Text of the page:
Awards Daily talks to Family Guy casting directors Christine Terry and Jackie Sollitto, composer Walter Murphy, and director John Holmquist about Season 19 of the animated series.
It takes a lot to put on an animated series, but an animated series during COVID? That’s a whole other challenge.
A director, composer, and two casting directors from Family Guy talk the challenges and the triumphs of Season 19 of the FOX show.
Music Composer: Walter Murphy
As “one of the founders” of Family Guy (including the theme song), Walter Murphy has worked on the show since its inception in 1999. And since Seth MacFarlane always likes to compose music with a live orchestra, that presented challenges to Murphy, who ended up taking musicians’ individual audio files and combining them together into a musical product.
“Subsequently,” says Murphy, “I got some sleep. It was a tough time.”
The season finale—a musical extravaganza that follows Cleveland, Quagmire, and Peter in different sports’ scenarios—saw Murphy getting to play with different time periods and styles of music, like when Cleveland looks back on playing baseball in Cuba.
“Seth and I decided early on that the musical score would take everything seriously, as ridiculous as the events are.”
Casting: Christine Terry and Jackie Sollitto
Family Guy has been on FOX for nearly 20 seasons now, with a core cast that doesn’t have to change because, well, they’re animated. So where does a huge chunk of the casting come from?
“Look, it’s cutaways,” says Family Guy casting director Christine Terry with a laugh.
And any Family Guy fan knows that of course it would be, with the cutaways a hallmark of the series, when Peter or any of the Griffins set up a joke that cuts to a different scene that might involve a celebrity in a weird situation or an animal talking.
“Half the time [celebrities] are fully written in and it’s a specific reference to somebody for a different reason, and we approach them,” says casting director Jackie Sollitto.
In Season 19, a cutaway involving adult contemporary singer Richard Marx was something that Marx was very game for, and according to Sollitto and Terry, most celebrities they approach say, “Family Guy? Of course I will do this!”
“Richard is really good friends with Richard Appel, one of our showrunners. And [Marx] knew that Richard has been dying to put him in here. He has an incredible sense of humor.”
With so many people working on the show, they are often able to reach the right celebrity just through connections and friendships, as was the case with Mr. Marx. However, voice acting is not for every actor.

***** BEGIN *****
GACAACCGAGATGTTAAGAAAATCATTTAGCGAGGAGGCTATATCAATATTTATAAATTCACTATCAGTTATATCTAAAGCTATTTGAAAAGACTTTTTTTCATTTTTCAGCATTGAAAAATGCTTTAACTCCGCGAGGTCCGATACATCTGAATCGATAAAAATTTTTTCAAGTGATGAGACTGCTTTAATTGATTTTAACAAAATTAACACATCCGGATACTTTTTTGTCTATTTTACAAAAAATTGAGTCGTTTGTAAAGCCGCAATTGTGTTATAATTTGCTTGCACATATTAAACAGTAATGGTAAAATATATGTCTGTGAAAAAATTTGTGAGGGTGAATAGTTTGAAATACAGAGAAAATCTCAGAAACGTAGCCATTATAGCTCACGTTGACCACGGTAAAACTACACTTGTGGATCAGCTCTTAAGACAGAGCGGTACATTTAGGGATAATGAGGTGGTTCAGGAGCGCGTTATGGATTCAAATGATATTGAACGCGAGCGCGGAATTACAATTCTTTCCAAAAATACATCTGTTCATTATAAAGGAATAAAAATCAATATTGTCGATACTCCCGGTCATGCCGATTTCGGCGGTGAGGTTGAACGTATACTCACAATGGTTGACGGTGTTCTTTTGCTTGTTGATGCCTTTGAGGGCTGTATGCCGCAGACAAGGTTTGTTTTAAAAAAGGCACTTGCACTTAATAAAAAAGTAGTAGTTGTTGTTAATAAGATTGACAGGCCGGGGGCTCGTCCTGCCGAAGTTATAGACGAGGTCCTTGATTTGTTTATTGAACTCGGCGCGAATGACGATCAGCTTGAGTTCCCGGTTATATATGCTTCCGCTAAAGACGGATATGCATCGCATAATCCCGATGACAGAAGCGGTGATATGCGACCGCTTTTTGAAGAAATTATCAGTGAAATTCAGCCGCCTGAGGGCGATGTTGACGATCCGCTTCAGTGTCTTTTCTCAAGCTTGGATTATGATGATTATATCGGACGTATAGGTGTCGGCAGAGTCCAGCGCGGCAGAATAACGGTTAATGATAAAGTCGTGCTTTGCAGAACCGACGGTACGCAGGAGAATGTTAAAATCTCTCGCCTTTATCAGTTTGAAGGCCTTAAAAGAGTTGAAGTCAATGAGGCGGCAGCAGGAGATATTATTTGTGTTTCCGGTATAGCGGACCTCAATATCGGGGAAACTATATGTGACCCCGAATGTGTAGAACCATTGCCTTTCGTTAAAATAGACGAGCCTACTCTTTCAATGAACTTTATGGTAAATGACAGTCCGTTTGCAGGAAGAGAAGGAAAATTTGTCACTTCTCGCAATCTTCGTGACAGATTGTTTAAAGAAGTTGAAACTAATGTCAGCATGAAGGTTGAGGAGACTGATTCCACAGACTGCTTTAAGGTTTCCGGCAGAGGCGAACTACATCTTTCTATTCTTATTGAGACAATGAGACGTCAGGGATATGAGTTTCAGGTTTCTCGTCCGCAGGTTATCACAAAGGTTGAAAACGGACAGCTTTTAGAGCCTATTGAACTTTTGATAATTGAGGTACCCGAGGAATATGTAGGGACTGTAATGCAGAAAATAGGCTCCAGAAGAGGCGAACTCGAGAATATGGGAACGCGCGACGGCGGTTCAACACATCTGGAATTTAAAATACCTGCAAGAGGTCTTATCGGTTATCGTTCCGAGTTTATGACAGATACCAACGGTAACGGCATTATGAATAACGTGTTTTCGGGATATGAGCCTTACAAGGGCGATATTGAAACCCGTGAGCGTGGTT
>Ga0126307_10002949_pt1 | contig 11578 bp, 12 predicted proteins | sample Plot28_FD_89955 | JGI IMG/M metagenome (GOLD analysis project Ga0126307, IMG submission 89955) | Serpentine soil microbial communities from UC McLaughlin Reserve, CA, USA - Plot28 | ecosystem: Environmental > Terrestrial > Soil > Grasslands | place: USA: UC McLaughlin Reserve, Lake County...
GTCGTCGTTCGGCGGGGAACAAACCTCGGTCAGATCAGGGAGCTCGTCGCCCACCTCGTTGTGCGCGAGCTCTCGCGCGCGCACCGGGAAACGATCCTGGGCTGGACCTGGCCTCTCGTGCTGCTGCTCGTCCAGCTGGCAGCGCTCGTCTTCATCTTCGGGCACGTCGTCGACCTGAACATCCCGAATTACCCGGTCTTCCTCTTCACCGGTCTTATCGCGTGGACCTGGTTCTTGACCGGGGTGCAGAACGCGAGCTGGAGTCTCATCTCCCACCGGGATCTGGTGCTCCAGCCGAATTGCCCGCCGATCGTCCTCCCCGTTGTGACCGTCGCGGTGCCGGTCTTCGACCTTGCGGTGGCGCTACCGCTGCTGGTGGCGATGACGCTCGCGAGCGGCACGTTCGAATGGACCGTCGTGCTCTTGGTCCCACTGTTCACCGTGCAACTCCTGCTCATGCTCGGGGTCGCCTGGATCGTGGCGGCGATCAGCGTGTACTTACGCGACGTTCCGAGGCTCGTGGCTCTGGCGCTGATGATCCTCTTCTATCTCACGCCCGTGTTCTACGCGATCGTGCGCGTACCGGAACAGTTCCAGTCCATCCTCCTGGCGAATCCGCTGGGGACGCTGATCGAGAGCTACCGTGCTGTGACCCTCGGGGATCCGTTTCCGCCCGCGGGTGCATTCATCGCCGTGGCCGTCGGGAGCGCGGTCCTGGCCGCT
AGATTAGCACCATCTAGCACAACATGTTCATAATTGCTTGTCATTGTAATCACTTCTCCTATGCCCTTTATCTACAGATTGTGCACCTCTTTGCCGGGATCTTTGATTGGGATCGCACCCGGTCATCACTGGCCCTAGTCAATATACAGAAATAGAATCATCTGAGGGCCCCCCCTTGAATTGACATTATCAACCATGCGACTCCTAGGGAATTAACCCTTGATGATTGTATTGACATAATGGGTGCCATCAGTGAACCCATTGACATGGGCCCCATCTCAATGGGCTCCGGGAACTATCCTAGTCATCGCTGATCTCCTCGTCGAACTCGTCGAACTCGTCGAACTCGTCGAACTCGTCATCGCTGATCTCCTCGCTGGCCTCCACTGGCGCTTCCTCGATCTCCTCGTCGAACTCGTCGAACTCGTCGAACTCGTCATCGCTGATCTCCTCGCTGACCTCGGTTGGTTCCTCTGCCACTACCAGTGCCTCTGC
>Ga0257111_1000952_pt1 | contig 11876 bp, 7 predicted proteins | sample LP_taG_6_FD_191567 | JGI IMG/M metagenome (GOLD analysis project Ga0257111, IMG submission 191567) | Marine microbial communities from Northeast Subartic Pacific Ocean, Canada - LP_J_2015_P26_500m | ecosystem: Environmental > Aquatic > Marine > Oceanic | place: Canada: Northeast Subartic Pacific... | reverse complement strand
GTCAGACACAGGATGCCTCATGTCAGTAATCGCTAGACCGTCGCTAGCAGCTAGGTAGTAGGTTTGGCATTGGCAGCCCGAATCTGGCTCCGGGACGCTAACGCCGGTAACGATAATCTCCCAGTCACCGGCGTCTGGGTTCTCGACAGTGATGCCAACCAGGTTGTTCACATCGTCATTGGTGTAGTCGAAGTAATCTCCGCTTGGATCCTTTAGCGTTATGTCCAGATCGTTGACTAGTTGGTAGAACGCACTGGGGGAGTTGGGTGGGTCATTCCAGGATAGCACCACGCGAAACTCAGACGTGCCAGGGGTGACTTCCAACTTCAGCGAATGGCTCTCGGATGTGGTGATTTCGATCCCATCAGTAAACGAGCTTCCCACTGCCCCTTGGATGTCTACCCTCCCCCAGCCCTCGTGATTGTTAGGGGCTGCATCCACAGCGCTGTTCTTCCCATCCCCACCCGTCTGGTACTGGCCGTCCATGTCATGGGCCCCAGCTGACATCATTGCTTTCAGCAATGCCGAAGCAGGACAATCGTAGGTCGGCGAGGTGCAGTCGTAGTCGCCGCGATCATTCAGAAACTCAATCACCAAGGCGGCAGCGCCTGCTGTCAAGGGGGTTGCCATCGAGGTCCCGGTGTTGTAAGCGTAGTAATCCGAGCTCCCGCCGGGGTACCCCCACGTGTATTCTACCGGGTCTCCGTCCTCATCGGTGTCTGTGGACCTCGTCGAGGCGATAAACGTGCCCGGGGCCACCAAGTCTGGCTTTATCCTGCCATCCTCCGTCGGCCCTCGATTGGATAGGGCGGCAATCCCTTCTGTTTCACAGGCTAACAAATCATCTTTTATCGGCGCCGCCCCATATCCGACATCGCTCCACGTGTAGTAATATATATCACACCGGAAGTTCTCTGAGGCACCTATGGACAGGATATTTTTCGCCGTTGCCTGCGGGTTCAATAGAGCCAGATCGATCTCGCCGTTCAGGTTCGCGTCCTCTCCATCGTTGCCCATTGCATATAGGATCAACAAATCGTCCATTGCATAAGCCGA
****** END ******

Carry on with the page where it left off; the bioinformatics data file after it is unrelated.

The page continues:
“You would be surprised by how many on-camera actors can’t translate to animated television,” says Terry. “Even comedy actors, they’re missing something. A lot of actors can’t do this. It doesn’t translate for whatever reason.”
From a casting perspective, the part of the job that gets Sollitto and Terry really excited is creating an environment where actors feel comfortable playing.
“When we’re reaching out to people, we say, you know what this is, so come on in and have some fun,” says Sollitto. “And they really respond to that, which is nice.”
But there are some things they prefer about casting for a live-action show.
“The one difference we really noticed,” says Terry, “that we do miss a lot, is actually being in the room with actors and helping them mold their performance and really working with them.”
Director: John Holmquist
Never a show to shy away from farce, the episode “La Famiglia Guy,” directed by John Holmquist, finds the Griffins parodying the Corleones and the Sopranos when Peter becomes godfather to Susie Swanson.
“‘La Famiglia Guy’ was a fun episode to work on,” says Holmquist, “because I got to re-watch all of the Godfather movies as well as Goodfellas and some Sopranos episodes as research for quite a few parody sequences that we animated for that episode. The funniest scenes to me were the ones where Brian is eliminated by several members of the Griffin family as well as Quagmire in classic Godfather fashion.”
Just as Sollitto and Terry like being in the same room when it comes to casting for live-action shows, Holmquist misses the personal touch in animation that COVID took away.
“Although our crew missed the one-on-one human interaction of being under one studio roof together, I think we proved that work from home can work. We were very fortunate on Family Guy to have an efficient digital process in place years before COVID hit. Through that process we were able to continue to do our work, take Zoom meetings, review designs, take notes and ultimately edit and produce animatics which are our blueprints for the animation that is ultimately seen on television. It was a very challenging time, but I think we’ve come through it with some new tools and practices that should make the animation process more flexible moving forward.”
Megan McLachlan is a freelance writer that lives in Pittsburgh, PA. Her work has appeared in Buzzfeed, Cosmopolitan, The Cut, Paste, the Pittsburgh Post-Gazette, Thrillist, and The Washington Post. Follow her on Twitter at @heydudemeg.